The inspirational story of Larry Ogunjobi’s improbable journey to Cleveland can’t be told without strawberry Pop-Tarts, concerned and supportive parents who had emigrated from Nigeria and a three-point stance months in the making.
It can’t be fully appreciated without the video shared by the Browns on social media after he was drafted in the third round to play defensive tackle. Great bodies are common in the NFL. Ogunjobi takes it to another level, with muscles upon muscles rippling across his back as he goes through a 1 a.m. workout six days before the draft.
“He’s beautiful,” coach Hue Jackson said.
Inner beauty aside, no coach in any sport would’ve said that about Ogunjobi seven years ago. He was a 350-pound 16-year-old in Greensboro, N.C., when the story begins.
Ogunjobi gave the “short” version minutes after being drafted April 28 in a 568-word answer. That’s not nearly enough to tell his amazing tale.
Pop-Tarts and Xbox
Mercy Ogunjobi knew her son was a “great kid” but that he had gotten dangerously fat. He was proficient at video games and spent too much time mastering “Halo” and “Call of Duty” rather than burning calories.
“He’d sit down, eat strawberry Pop-Tarts and just play games all day, all night,” said Mercy, who came to the U.S. in 1993. “He started packing weight.”
The concern intensified when Ogunjobi developed sleep apnea. A tonsillectomy didn’t fix the problem.
“We thought, we have to do something else, get him out, get him active,” Mercy said.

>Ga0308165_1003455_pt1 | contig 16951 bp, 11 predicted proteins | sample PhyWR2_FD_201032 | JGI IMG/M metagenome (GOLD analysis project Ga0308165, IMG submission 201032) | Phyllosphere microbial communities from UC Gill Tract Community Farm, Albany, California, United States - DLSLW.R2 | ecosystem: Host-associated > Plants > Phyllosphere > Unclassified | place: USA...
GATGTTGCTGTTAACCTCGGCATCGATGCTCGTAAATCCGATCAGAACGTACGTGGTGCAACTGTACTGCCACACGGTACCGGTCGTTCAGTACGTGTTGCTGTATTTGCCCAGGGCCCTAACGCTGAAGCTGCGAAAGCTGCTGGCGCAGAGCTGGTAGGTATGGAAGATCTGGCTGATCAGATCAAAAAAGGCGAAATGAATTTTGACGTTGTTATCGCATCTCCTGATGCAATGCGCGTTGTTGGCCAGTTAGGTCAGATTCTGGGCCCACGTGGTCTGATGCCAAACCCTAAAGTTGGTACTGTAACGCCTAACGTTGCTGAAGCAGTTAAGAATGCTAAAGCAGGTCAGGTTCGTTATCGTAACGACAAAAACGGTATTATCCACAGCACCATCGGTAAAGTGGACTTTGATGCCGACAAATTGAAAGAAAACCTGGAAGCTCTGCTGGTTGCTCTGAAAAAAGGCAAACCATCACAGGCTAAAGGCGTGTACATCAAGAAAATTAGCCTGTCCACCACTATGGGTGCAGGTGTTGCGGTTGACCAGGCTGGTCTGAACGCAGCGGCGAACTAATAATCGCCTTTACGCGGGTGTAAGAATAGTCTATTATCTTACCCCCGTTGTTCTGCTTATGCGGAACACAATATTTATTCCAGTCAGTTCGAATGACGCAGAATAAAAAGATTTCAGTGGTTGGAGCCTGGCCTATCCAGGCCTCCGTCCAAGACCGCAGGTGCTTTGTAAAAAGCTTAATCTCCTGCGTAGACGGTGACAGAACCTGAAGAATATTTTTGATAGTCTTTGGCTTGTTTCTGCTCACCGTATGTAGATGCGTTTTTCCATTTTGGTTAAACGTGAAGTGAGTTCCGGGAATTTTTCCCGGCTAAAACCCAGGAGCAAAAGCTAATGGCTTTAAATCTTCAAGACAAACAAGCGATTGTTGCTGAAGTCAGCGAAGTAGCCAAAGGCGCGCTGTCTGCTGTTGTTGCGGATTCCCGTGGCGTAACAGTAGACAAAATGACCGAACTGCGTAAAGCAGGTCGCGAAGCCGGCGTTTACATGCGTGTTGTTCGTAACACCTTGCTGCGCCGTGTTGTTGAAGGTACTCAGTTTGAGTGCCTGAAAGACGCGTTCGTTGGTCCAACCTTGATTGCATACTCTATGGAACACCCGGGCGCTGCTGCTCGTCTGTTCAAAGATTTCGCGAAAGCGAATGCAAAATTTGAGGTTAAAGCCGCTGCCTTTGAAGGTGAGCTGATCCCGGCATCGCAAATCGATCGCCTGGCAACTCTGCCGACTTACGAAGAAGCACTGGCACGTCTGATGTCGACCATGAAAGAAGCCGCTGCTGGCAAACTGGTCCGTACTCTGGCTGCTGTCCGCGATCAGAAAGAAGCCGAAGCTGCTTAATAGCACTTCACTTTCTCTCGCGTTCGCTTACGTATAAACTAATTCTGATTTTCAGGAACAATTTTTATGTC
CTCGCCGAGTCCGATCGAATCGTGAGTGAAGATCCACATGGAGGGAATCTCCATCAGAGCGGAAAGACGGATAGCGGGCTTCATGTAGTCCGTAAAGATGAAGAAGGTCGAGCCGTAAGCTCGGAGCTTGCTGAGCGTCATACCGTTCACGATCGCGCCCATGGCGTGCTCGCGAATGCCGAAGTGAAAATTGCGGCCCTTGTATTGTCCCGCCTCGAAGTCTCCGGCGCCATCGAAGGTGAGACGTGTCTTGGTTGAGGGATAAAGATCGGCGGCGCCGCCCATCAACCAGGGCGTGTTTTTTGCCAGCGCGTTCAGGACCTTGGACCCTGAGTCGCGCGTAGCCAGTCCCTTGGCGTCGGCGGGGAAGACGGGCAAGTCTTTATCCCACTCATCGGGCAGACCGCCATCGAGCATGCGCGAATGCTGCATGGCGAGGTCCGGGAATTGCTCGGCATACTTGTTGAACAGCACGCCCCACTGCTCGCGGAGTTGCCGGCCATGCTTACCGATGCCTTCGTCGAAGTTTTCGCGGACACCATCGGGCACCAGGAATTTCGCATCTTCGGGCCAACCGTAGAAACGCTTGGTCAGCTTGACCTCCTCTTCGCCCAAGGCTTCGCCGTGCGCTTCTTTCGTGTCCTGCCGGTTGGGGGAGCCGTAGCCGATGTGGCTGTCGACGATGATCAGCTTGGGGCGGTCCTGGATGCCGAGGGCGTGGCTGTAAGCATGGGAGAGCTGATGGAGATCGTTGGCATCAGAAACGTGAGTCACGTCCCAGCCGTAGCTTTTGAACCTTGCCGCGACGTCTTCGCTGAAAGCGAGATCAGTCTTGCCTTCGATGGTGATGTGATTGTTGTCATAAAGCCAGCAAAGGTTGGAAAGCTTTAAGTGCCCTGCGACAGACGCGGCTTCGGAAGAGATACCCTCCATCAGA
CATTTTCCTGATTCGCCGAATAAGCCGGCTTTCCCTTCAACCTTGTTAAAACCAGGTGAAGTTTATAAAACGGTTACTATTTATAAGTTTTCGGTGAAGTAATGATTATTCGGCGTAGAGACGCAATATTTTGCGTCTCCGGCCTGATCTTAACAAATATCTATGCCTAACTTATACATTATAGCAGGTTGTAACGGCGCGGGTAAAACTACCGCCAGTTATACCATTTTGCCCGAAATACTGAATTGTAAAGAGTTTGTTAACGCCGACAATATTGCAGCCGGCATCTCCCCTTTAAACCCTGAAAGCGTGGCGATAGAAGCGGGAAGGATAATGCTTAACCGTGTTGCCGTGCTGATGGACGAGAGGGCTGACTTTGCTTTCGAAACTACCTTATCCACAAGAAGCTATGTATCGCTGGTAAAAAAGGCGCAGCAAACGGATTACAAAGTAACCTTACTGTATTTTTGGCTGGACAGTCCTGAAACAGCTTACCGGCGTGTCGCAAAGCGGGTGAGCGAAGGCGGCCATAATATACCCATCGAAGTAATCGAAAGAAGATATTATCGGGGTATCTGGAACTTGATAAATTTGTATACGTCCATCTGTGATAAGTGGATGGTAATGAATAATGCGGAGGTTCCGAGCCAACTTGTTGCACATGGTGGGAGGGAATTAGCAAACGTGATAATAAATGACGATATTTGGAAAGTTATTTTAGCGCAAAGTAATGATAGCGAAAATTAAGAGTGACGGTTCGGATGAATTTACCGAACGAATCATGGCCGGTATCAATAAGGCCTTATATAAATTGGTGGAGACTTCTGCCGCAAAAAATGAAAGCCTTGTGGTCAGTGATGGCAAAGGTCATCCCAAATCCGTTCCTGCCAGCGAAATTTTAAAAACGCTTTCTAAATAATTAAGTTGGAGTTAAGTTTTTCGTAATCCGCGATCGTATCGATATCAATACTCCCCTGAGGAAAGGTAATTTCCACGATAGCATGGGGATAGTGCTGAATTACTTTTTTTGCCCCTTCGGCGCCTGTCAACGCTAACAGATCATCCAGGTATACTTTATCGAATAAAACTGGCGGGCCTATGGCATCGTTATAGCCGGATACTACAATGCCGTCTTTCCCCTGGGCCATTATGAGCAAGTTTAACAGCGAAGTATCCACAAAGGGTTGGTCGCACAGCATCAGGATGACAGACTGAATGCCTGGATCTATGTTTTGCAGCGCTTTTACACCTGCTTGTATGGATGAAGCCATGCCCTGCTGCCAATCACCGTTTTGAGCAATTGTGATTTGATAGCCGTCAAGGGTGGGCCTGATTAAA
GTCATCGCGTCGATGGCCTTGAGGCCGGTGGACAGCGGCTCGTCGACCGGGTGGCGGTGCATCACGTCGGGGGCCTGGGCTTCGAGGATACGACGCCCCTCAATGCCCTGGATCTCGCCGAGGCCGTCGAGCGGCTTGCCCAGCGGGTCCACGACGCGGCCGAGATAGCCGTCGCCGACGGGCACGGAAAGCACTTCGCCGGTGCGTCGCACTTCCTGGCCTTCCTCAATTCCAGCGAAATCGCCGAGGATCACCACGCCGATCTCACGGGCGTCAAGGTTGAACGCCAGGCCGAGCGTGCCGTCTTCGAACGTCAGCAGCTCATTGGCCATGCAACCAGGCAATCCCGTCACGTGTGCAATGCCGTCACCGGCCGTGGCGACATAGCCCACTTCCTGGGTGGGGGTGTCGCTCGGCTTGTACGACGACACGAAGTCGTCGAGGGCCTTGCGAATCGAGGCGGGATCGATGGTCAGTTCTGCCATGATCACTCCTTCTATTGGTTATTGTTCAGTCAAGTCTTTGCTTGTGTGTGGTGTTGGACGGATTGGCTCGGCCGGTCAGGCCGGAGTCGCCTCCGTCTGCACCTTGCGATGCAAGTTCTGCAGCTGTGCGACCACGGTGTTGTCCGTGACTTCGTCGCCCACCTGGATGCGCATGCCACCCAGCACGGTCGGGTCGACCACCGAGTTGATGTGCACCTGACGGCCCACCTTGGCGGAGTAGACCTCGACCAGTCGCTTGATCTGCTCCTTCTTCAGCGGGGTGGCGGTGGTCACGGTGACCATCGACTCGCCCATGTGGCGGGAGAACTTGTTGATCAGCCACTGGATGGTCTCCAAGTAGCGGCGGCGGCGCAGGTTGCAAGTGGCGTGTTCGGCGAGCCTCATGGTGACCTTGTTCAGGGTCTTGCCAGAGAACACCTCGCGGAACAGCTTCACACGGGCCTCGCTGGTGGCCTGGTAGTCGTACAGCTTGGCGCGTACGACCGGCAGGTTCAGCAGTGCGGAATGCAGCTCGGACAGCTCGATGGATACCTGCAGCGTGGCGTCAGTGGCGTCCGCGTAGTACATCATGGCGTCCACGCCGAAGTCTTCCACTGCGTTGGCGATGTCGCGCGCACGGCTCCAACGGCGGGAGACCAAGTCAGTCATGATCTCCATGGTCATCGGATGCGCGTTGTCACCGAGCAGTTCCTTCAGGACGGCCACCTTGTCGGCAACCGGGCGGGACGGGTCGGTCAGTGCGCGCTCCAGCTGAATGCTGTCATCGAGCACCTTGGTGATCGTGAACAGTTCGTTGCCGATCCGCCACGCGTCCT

Ogunjobi’s parents hired a personal trainer but it didn’t take. Then one day while at the park, they met a coach who said he could help.
After a month of training and 20 dropped pounds, the coach went to Step 2.
“He said, ‘You’re going to play football.’ I said, ‘No, I’m not.’ He said, ‘Yes, you are,’ and I said, ‘No, I’m not,’” Ogunjobi said. “He got the permission slip from the lady at the front desk (at school), and took it to my mom and my mom signed it and I was on the football field that next Saturday.”
He was still too out of shape to complete the first workout, and the coaches were concerned he wouldn’t keep coming back.
“I thought, yes, I’m still here, Coach, but in my head I was only there because I had to be,” he said.
Ragsdale High School coach Tommy Norwood didn’t know much about Ogunjobi, except that he was “a big, old kid at school.”
“His parents were afraid he’d eat potato chips, play video games and die,” Norwood told The Chronicle-Telegram in a phone interview.
When Ogunjobi arrived on the football field, he was the last teenager in the sprints and too big to bend over and put his hand in the ground.
“He played about half the season in a two-point stance,” Norwood said. “Finally he was able to get in a three-point stance.”
Ogunjobi looked nothing like a future NFL player, but after the season he was named most improved on the junior varsity.